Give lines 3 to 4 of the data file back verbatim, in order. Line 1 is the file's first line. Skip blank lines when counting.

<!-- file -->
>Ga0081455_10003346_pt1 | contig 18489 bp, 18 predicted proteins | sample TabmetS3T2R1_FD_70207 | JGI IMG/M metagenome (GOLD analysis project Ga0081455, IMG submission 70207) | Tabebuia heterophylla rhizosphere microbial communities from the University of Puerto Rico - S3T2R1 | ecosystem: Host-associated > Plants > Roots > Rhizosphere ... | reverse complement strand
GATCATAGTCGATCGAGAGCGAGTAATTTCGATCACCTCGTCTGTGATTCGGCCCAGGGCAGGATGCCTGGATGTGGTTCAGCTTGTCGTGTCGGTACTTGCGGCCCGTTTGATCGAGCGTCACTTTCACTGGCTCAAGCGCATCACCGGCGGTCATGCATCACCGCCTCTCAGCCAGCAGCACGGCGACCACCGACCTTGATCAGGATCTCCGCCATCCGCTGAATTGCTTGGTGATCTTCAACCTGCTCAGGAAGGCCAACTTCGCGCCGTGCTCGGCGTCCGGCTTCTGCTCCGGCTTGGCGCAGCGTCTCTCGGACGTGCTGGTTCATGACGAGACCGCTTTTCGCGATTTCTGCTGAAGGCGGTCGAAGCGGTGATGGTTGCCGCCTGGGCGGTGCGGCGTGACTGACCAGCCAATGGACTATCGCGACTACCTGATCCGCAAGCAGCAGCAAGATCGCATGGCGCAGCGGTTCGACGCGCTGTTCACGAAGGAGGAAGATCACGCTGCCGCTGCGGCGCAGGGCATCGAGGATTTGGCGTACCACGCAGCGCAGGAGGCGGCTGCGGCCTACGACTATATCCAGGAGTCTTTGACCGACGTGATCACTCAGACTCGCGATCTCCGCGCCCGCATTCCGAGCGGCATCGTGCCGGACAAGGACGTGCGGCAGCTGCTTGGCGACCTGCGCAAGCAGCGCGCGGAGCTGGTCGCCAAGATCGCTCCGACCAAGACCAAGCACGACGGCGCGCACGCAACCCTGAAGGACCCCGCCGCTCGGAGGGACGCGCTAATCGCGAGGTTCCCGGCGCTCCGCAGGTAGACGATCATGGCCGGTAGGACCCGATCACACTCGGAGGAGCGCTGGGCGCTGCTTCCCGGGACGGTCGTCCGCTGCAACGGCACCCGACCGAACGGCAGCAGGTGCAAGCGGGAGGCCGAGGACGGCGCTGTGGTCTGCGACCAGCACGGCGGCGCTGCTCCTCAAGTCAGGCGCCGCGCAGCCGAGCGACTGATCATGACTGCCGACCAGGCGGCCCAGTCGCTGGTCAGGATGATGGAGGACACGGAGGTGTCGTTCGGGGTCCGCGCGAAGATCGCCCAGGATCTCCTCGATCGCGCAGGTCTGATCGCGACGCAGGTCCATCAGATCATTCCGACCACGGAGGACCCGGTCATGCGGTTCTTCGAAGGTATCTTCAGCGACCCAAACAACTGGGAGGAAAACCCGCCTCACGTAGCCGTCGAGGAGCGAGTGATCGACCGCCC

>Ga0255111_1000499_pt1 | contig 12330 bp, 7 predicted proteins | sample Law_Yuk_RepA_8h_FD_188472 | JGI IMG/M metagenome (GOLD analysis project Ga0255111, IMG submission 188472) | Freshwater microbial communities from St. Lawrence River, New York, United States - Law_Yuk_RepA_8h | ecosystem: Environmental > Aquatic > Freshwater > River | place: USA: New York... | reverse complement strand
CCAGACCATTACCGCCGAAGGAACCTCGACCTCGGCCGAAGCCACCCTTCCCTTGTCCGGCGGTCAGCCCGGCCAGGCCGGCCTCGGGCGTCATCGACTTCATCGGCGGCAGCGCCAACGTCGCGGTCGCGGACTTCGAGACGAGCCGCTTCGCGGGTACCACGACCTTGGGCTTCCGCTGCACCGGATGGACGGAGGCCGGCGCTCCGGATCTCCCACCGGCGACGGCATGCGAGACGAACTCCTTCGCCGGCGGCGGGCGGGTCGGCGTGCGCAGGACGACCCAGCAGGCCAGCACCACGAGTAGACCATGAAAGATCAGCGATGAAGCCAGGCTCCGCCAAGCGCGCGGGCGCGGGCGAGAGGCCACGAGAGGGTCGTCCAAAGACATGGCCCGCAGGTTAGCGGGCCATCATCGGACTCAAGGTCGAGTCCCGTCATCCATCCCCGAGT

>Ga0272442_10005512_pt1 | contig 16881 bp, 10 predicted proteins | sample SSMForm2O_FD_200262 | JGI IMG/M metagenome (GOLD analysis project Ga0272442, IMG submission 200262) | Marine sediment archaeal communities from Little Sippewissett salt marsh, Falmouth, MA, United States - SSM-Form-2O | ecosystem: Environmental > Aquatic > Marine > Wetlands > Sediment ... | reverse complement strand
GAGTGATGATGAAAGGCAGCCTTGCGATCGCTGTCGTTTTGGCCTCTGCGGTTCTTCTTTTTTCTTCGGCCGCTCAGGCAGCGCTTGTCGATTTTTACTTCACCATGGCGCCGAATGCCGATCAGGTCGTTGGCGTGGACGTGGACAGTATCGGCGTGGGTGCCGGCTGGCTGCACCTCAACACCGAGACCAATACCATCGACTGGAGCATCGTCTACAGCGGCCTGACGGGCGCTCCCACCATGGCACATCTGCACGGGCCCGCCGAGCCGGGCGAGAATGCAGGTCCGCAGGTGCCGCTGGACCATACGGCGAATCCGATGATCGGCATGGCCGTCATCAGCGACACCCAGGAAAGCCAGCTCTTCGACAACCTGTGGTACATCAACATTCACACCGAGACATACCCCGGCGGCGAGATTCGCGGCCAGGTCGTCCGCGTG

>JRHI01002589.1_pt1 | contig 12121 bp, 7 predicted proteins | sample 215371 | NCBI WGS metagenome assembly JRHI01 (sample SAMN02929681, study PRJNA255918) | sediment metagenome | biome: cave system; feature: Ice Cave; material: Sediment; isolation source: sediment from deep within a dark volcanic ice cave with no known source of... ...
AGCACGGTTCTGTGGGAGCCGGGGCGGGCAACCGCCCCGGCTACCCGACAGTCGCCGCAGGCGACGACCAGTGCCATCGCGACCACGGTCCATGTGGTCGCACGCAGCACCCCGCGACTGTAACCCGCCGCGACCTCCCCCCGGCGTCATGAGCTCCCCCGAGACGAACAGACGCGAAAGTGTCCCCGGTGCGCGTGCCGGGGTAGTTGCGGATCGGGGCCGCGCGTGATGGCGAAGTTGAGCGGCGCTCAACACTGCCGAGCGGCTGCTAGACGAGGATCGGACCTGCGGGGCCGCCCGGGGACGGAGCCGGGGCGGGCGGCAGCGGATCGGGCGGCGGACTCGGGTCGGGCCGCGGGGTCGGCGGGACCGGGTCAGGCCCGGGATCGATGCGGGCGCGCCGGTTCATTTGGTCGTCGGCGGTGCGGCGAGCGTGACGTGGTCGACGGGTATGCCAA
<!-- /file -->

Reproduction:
>Ga0255111_1000499_pt1 | contig 12330 bp, 7 predicted proteins | sample Law_Yuk_RepA_8h_FD_188472 | JGI IMG/M metagenome (GOLD analysis project Ga0255111, IMG submission 188472) | Freshwater microbial communities from St. Lawrence River, New York, United States - Law_Yuk_RepA_8h | ecosystem: Environmental > Aquatic > Freshwater > River | place: USA: New York... | reverse complement strand
CCAGACCATTACCGCCGAAGGAACCTCGACCTCGGCCGAAGCCACCCTTCCCTTGTCCGGCGGTCAGCCCGGCCAGGCCGGCCTCGGGCGTCATCGACTTCATCGGCGGCAGCGCCAACGTCGCGGTCGCGGACTTCGAGACGAGCCGCTTCGCGGGTACCACGACCTTGGGCTTCCGCTGCACCGGATGGACGGAGGCCGGCGCTCCGGATCTCCCACCGGCGACGGCATGCGAGACGAACTCCTTCGCCGGCGGCGGGCGGGTCGGCGTGCGCAGGACGACCCAGCAGGCCAGCACCACGAGTAGACCATGAAAGATCAGCGATGAAGCCAGGCTCCGCCAAGCGCGCGGGCGCGGGCGAGAGGCCACGAGAGGGTCGTCCAAAGACATGGCCCGCAGGTTAGCGGGCCATCATCGGACTCAAGGTCGAGTCCCGTCATCCATCCCCGAGT